Last October, Buys began giving acorns to his pigs ad lib. He gets these free of charge from a local farmer, and they help to keep his feed costs as low as possible. In addition, since his animals are free- range, a large percentage of their nutrition is also derived from natural resources. He emphasises that he does not give them any waste food.

Market access
A sow’s gestation lasts three months, three weeks and three days, and sows average two litters a year of about 12 piglets each. The piglets are weaned at 35 days and slaughtered at about five months.

Buys explains that free-range pigs have a slower growth rate than conventionally housed pigs as they are more active.

“For me, this is an advantage, because the fat layer on the meat is not as thick. This is what makes my product unique and what my clients are looking for.”

Initially, he started selling to friends and family, and as the word spread, he grew his customer base. Currently, his main market is for whole and half-carcasses, which he sells privately or at the local butchery in Bredasdorp. He also sells pigs for roasting on the spit.

He slaughters about 10 pigs every second week at an abattoir in Napier, about 40km from his farm. He also sells live weaners.

Future plans
Buys’s dream is to eventually become a commercial farmer on his own land. However, he realises that this will not happen overnight.

“It’s important to understand the challenges of farming. If someone were to give me a
large piece of land right now, I don’t believe that I’d farm as efficiently as I’d like to. That’s why I’ve equipped myself with good mentors to guide me. In doing so, I’m systematically empowering myself so that I can run my own farm in five to 10 years.”

He says he also does not want to limit himself to pigs. “Currently, I’m involved in the sheep branch of Elandsvlei and would like to explore the possibility of farming other animals in the future, too.”

He has already started dabbling in free-range chickens and currently has 12 Boschveld chickens.

Tricks of the trade
Buys advises aspiring farmers to do as much research as possible before starting with pigs.

“Initially, I read a lot about how to raise pigs and even watched YouTube videos. I also bought a stack of agriculture magazines from the local library and worked through them to understand the broader aspects of the sector.”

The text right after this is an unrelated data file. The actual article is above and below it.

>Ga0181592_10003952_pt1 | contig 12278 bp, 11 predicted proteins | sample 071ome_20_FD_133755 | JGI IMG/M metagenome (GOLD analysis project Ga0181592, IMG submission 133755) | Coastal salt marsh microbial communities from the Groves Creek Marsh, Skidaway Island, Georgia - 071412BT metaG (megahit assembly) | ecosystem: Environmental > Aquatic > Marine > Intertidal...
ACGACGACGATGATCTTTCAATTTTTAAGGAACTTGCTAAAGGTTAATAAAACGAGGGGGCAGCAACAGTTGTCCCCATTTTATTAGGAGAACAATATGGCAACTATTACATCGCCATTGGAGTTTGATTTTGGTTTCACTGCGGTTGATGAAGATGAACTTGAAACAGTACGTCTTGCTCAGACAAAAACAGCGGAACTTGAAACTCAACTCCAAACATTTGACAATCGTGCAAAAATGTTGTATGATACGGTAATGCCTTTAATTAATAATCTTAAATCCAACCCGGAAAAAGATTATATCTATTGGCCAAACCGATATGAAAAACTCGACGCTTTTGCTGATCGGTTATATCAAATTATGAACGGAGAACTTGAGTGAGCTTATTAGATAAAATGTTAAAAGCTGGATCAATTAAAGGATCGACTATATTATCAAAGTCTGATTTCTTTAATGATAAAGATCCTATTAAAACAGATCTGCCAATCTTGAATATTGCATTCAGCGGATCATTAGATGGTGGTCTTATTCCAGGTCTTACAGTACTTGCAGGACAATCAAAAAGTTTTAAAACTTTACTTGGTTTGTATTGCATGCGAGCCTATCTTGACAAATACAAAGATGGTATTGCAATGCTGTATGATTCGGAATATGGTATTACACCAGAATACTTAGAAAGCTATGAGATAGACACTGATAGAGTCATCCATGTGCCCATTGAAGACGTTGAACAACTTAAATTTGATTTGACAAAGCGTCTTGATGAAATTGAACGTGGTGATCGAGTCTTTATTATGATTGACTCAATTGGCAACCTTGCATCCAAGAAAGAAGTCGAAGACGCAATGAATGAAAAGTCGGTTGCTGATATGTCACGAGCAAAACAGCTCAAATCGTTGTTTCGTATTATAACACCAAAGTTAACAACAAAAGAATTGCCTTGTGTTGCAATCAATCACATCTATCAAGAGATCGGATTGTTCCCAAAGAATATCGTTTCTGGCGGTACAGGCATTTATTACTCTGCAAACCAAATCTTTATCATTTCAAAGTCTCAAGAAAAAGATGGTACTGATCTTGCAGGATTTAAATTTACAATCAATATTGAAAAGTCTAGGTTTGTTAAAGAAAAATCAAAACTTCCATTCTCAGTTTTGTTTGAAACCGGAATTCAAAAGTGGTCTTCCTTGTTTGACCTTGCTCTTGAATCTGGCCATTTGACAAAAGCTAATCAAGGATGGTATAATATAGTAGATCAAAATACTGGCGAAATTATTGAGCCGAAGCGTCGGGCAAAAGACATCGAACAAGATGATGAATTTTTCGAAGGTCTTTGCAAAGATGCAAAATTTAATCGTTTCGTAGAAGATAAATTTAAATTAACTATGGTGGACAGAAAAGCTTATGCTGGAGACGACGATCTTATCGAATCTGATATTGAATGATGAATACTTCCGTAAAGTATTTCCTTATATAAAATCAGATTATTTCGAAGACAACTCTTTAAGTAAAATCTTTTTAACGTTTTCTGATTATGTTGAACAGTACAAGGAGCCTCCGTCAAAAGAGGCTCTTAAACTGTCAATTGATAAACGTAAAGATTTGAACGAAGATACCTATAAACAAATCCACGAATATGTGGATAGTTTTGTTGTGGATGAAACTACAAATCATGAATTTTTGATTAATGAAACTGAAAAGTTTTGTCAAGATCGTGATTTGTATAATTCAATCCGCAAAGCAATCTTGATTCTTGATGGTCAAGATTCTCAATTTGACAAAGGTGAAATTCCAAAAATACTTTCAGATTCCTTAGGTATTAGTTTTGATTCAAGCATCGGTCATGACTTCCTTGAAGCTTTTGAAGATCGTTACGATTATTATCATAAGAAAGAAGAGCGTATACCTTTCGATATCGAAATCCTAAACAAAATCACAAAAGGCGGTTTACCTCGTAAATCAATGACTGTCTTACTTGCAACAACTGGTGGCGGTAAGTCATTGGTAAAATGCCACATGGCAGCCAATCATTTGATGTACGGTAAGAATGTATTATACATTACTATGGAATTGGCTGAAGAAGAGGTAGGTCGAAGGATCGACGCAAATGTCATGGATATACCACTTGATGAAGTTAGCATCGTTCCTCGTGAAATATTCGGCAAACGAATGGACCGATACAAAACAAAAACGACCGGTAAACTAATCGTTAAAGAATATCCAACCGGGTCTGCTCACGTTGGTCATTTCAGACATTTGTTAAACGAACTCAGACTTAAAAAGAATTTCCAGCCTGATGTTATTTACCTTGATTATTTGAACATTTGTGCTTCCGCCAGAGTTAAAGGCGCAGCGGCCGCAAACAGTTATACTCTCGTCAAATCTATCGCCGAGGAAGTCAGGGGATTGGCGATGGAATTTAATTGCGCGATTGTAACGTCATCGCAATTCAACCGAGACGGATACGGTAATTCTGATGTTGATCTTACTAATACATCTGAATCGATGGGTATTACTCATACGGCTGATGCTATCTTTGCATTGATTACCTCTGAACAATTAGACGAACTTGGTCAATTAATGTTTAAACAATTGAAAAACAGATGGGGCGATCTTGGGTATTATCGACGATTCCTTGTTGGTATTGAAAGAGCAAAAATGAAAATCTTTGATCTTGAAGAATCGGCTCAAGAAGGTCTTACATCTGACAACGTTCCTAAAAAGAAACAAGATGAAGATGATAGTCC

He stresses the importance of investing in good-quality animals. “Don’t waste your money by buying second-grade animals. Also, do market research before buying any, as it doesn’t help to have no market for your animals.”

He adds that would-be pig farmers should ensure that abattoirs in their area can slaughter pigs, as many are halal and therefore not allowed do so.

Mentors can play an important role in the success of emerging farmers, he says.

“I’m fortunate to know Hennie Loubser, a free-range pig farmer from the Free State, who regularly provides me with guidance.

I also have other mentors for other aspects.

“Farm in a manner that will work for you, and put your own flavour into your operation.”

Phone Jason Buys on 078 746 6931, or email him at [email protected].

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Jeandré Du Preez is the newest addition to the Farmer’s Weekly team. Originating from a Riversdal farming family, she has farming in her blood. After school she furthered her studies at Stellenbosch and has been working as an agricultural journalist for the past two years. She says she feels privileged to write about an industry paramount to the survival of all South Africans and is inspired by the innovative solutions with which the farming community bridges the many challenges they face. She enjoys being able to combine work with travel and appreciates the modesty and friendliness with which South Africa’s farmers share their accomplishments. She enjoys being able to combine work with travel and appreciates the modesty and friendliness with which South Africa’s farmers share their accomplishments. If she is not writing or visiting farms, you’ll find her relaxing with a good mystery novel or exploring her other passions: travelling and cooking.